Speed The Pyr Shep has one speed - Fast! There's no denying that. But with great speed comes great responsibility. This breed goes joyriding off-course and misses contacts at the speed of sound.

Size Pyr Sheps are small, but they have a large range of acceptable size. They run 15"-20" and 15-35 lbs. Size is very hard to predict. Large dogs may come from small parents and vice-versa.

Biddability Pyr Sheps are highly affectionate, but are hard-headed compared to many herding breeds, and can be overly sensitive to correction. Success requires a handler with lots of experience & mature self-discipline.

Socialization Pyr Sheps require more socialization than any other breed. In their hearts, they are one-person dogs. They see no need for the rest of the human race to exist. Your job is to convince them that other people can be fun too. Successful socialization starts at birth and continues throughout the life of the dog. Even the most outgoing puppy can easily become shy & snappish if not given a lot of socialization.

Aggression The Pyr Shep is a small dog bred for thousands of years to boss hundreds of hundred-pound animals around on a daily basis. In some circumstances, their dominant-aggressive streak can be very amusing. But an under-socialized, out-of-control Pyr Shep can be problematic.

Pre-History Be skeptical of stories that the Pyr Shep is represented in the Lascaux cave paintings of 25,000 years ago, or that the Smooth-Faced variety was the original dog of the Cro-Magnon people. But Archeologists do say that from 6000-3000 years ago, the ecology of the Pyrenees underwent a radical transformation from forest to meadow and open woodland primarily due to overgrazing by goats and sheep. These Neolithic people had dogs, and these dogs may indeed be the foundation stock for the Pyrenean Shepherd.

History Pyr Sheps have inhabited the Pyrenees Mountains for hundreds or thousands of years. Until WWI, the Pyr Shep was subject to fairly stable geographic and cultural conditions. They are a product of a medieval feudal system, used in transhumance agriculture by peasants. The Pyr Shep was the constant companion of the human shepherd (often a younger son of a poor family). People who had this breed in their families for generations developed the Pyr Shep standard in the 19th C. The standard took its modern form in 1923 when the breed was FCI recognized and began competing in conformation shows and herding trials. There is no split between working and show lines.

Drive Pyr Sheps are very high drive & love action. They love games, they love to show off their speed and power. You must provide them opportunities to indulge these propensities and to keep physically fit.

Performance Pyr Sheps love agility, flyball, herding, obedience, freestyle, rally, canicross, ring sport, frisbee, clicker , etc.
Genetics I Pyr Sheps are highly inbred. The breed comes from a mountainous area about the size of Ohio, and divided into valleys. For thousands of years, many Pyr Sheps lived their entire lives in the same valley and bred with their brothers and sisters. This produced a lot of genetic drift in which rare recessives -both good and bad- showed up often enough to be selected against or selected for. Many diseases were eliminated by natural selection, while good traits were generalized to the whole valley's population and spread to other valleys via gene flow as a result of the periodic migrations involved in transhumance.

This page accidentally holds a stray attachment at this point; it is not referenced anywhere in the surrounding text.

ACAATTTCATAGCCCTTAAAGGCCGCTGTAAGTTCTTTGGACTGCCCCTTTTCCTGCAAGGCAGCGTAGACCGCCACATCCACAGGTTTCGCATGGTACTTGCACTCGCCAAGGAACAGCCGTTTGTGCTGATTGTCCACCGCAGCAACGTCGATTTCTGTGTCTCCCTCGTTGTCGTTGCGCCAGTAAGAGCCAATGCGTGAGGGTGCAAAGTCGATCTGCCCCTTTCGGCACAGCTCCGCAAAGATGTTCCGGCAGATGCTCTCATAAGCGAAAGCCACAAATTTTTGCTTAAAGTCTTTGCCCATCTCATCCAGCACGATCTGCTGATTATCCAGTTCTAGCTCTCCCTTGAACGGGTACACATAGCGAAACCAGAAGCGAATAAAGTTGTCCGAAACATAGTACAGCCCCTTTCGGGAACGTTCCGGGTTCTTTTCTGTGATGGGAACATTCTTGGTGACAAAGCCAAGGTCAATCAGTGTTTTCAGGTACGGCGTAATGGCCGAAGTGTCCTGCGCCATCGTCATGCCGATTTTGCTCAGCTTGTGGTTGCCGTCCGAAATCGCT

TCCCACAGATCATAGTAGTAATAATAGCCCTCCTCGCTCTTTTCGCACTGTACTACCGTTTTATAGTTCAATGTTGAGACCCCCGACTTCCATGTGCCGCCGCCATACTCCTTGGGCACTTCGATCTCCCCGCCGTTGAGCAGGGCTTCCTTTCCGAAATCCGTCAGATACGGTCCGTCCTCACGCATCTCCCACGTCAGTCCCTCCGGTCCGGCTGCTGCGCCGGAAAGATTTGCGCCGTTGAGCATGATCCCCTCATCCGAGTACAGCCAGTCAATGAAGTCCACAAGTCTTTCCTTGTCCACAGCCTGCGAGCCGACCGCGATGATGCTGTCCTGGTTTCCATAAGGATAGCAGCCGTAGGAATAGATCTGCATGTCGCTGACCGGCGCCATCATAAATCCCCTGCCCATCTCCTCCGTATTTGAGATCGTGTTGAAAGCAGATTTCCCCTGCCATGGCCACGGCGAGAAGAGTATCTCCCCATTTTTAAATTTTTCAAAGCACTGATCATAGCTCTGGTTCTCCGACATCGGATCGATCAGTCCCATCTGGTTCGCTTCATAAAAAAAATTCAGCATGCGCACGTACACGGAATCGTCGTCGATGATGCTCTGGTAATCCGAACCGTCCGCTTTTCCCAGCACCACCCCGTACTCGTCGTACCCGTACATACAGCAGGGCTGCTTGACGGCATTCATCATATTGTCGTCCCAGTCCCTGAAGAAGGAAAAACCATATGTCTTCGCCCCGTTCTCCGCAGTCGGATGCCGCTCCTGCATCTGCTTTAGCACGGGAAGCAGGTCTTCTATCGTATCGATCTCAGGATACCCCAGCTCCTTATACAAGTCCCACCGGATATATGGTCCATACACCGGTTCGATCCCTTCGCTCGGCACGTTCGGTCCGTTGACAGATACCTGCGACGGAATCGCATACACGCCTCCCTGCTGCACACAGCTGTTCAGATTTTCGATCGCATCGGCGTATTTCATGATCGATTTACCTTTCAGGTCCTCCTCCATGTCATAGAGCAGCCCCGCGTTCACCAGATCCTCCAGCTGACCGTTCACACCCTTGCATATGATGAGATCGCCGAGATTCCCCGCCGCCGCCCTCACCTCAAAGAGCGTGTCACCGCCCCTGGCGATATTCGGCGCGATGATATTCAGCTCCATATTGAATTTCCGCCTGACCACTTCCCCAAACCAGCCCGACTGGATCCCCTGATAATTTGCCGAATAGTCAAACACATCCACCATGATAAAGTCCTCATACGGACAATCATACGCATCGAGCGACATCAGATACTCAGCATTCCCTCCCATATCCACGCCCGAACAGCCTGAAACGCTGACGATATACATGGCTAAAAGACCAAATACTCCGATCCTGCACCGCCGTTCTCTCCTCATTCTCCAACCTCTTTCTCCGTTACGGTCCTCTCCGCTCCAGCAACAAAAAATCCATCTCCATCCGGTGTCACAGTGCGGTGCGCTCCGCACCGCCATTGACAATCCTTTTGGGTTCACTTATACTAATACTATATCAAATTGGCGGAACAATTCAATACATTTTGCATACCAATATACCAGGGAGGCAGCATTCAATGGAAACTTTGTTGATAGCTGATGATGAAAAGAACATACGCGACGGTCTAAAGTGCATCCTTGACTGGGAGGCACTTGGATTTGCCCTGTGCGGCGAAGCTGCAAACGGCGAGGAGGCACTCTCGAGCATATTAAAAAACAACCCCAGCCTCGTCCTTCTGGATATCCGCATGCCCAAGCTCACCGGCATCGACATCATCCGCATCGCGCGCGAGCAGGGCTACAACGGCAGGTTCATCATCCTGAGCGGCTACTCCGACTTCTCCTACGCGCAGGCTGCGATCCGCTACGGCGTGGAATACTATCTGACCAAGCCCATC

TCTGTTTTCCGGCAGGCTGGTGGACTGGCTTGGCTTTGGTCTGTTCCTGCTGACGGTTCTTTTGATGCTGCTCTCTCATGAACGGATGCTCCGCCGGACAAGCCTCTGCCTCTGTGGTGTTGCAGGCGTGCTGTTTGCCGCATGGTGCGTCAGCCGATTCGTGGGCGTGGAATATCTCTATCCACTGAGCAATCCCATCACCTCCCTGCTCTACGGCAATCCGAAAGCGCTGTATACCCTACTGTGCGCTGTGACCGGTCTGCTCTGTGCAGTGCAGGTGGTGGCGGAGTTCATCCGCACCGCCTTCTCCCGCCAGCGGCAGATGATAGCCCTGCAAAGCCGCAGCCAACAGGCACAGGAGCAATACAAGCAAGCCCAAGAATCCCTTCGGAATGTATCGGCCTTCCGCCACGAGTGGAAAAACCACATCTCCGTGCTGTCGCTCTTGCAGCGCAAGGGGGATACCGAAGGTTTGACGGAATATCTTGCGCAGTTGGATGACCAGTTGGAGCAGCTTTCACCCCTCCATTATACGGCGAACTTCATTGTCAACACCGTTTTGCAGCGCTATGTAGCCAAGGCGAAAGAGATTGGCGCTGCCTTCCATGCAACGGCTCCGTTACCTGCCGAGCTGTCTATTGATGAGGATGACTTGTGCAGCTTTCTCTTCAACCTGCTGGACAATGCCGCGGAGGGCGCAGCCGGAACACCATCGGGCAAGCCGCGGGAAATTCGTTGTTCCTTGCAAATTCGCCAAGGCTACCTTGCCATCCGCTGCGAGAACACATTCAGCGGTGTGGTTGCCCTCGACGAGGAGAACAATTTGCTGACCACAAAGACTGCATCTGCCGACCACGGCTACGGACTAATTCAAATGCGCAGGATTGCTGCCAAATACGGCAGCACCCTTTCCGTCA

Genetics II Pyr Sheps are very healthy because of this genetic heritage, but certain diseases do show up including hip dysplasia, epilepsy, PDA, PRA, Cushing's Syndrome, ataxia, and sub-lux patellas. The percentages are low, but no bloodline is immune to these. A breeder who tells you his line is clear might be lying or might be blissfully ignorant, but he is most assuredly wrong.

Genetics III The breed remains virtually unchanged. Modern breeders have worked hard to maintain the traditional standard. There is great superficial variation in color and coat length, but the underlying dog is surprisingly uniform in structure, temperament, and working ability. Pyr Sheps are divided into 2 varieties: Rough-Faced and Smooth-Faced. These are shown separately but bred together and occur in the same litters. Ears & tails may be cropped & docked, or left natural. The breed is so inbred that it's not really useful to think in terms of different bloodlines. In Pyr Sheps, there is no such thing as a true outcross.

AKC The quality of the breed rests in the hands of the breeders themselves and what they make of their national breed club, the Pyrenean Shepherd Club of America. The best protection for maintaining the quality and integrity of the Pyrenean Shepherd in North America will come from a good working relationship with AKC, eventually including full recognition. AKC is not perfect, but it is the organization to work with. The breed has full recognition in FCI and Canada (in French it is called the Berger des Pyrenees), and has AKC FSS status in the US. In Jan 1, 2004, they were eligible to compete in AKC obedience, tracking and agility, and Jan. 1, 200y they will be elegible to compete in the Misc. class as well as all herding trials.

Look before you Leap!

PSCA is thrilled that Pyr Sheps will be able to compete in AKC events, but we urge interested fanciers to take a hard look at the breed before jumping in. Meet as many as you can before buying. Lots of great agility folks will decide they really do not need a Pyr Shep in their lives.

Patricia Princehouse -
9573 Mentor Rd, Chardon, OH 44024 440-286-7431
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